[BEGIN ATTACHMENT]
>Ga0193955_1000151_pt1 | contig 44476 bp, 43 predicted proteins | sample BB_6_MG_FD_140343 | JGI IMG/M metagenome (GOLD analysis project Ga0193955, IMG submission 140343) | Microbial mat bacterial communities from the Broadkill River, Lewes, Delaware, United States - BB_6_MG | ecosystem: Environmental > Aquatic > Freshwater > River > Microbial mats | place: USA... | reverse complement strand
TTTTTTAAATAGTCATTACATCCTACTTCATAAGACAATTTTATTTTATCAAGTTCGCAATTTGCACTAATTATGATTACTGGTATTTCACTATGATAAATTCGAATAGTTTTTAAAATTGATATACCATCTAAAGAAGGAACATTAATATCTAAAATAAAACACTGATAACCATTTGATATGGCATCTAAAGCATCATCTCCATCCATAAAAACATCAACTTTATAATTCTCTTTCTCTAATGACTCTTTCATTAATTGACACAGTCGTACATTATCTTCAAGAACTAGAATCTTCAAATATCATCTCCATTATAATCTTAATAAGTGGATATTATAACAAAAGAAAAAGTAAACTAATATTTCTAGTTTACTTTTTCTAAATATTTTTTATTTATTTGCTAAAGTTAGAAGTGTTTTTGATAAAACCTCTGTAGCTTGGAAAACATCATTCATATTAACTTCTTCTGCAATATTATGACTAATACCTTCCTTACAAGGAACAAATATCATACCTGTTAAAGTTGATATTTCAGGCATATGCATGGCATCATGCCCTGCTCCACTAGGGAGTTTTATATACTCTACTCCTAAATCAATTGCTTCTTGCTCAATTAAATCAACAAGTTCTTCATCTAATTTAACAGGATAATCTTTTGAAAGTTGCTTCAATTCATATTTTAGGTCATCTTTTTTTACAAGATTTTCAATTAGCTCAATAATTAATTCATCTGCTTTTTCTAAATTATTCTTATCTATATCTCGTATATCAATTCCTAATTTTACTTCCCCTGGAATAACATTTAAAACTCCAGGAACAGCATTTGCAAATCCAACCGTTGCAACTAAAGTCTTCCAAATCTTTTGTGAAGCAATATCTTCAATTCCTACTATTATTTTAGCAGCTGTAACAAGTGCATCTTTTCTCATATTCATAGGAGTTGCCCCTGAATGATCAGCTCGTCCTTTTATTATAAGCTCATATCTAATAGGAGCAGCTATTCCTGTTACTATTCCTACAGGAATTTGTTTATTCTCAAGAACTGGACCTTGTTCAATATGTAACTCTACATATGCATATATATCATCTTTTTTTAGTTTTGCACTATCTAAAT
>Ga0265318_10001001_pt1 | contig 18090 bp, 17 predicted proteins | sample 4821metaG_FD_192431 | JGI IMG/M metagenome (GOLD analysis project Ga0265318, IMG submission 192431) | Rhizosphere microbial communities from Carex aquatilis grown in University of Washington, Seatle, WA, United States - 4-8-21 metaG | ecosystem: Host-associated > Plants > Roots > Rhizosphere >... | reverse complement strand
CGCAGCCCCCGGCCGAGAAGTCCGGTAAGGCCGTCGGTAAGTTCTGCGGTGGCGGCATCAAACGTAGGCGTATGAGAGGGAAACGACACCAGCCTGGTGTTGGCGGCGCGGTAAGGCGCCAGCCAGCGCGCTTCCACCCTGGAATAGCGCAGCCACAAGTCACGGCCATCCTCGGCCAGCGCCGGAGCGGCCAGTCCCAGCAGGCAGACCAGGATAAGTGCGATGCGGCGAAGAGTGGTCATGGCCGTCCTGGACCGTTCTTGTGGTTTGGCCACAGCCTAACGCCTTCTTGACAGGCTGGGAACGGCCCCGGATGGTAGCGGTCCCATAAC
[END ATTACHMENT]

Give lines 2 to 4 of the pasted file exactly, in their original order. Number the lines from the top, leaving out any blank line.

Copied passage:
TTTTTTAAATAGTCATTACATCCTACTTCATAAGACAATTTTATTTTATCAAGTTCGCAATTTGCACTAATTATGATTACTGGTATTTCACTATGATAAATTCGAATAGTTTTTAAAATTGATATACCATCTAAAGAAGGAACATTAATATCTAAAATAAAACACTGATAACCATTTGATATGGCATCTAAAGCATCATCTCCATCCATAAAAACATCAACTTTATAATTCTCTTTCTCTAATGACTCTTTCATTAATTGACACAGTCGTACATTATCTTCAAGAACTAGAATCTTCAAATATCATCTCCATTATAATCTTAATAAGTGGATATTATAACAAAAGAAAAAGTAAACTAATATTTCTAGTTTACTTTTTCTAAATATTTTTTATTTATTTGCTAAAGTTAGAAGTGTTTTTGATAAAACCTCTGTAGCTTGGAAAACATCATTCATATTAACTTCTTCTGCAATATTATGACTAATACCTTCCTTACAAGGAACAAATATCATACCTGTTAAAGTTGATATTTCAGGCATATGCATGGCATCATGCCCTGCTCCACTAGGGAGTTTTATATACTCTACTCCTAAATCAATTGCTTCTTGCTCAATTAAATCAACAAGTTCTTCATCTAATTTAACAGGATAATCTTTTGAAAGTTGCTTCAATTCATATTTTAGGTCATCTTTTTTTACAAGATTTTCAATTAGCTCAATAATTAATTCATCTGCTTTTTCTAAATTATTCTTATCTATATCTCGTATATCAATTCCTAATTTTACTTCCCCTGGAATAACATTTAAAACTCCAGGAACAGCATTTGCAAATCCAACCGTTGCAACTAAAGTCTTCCAAATCTTTTGTGAAGCAATATCTTCAATTCCTACTATTATTTTAGCAGCTGTAACAAGTGCATCTTTTCTCATATTCATAGGAGTTGCCCCTGAATGATCAGCTCGTCCTTTTATTATAAGCTCATATCTAATAGGAGCAGCTATTCCTGTTACTATTCCTACAGGAATTTGTTTATTCTCAAGAACTGGACCTTGTTCAATATGTAACTCTACATATGCATATATATCATCTTTTTTTAGTTTTGCACTATCTAAAT
>Ga0265318_10001001_pt1 | contig 18090 bp, 17 predicted proteins | sample 4821metaG_FD_192431 | JGI IMG/M metagenome (GOLD analysis project Ga0265318, IMG submission 192431) | Rhizosphere microbial communities from Carex aquatilis grown in University of Washington, Seatle, WA, United States - 4-8-21 metaG | ecosystem: Host-associated > Plants > Roots > Rhizosphere >... | reverse complement strand
CGCAGCCCCCGGCCGAGAAGTCCGGTAAGGCCGTCGGTAAGTTCTGCGGTGGCGGCATCAAACGTAGGCGTATGAGAGGGAAACGACACCAGCCTGGTGTTGGCGGCGCGGTAAGGCGCCAGCCAGCGCGCTTCCACCCTGGAATAGCGCAGCCACAAGTCACGGCCATCCTCGGCCAGCGCCGGAGCGGCCAGTCCCAGCAGGCAGACCAGGATAAGTGCGATGCGGCGAAGAGTGGTCATGGCCGTCCTGGACCGTTCTTGTGGTTTGGCCACAGCCTAACGCCTTCTTGACAGGCTGGGAACGGCCCCGGATGGTAGCGGTCCCATAAC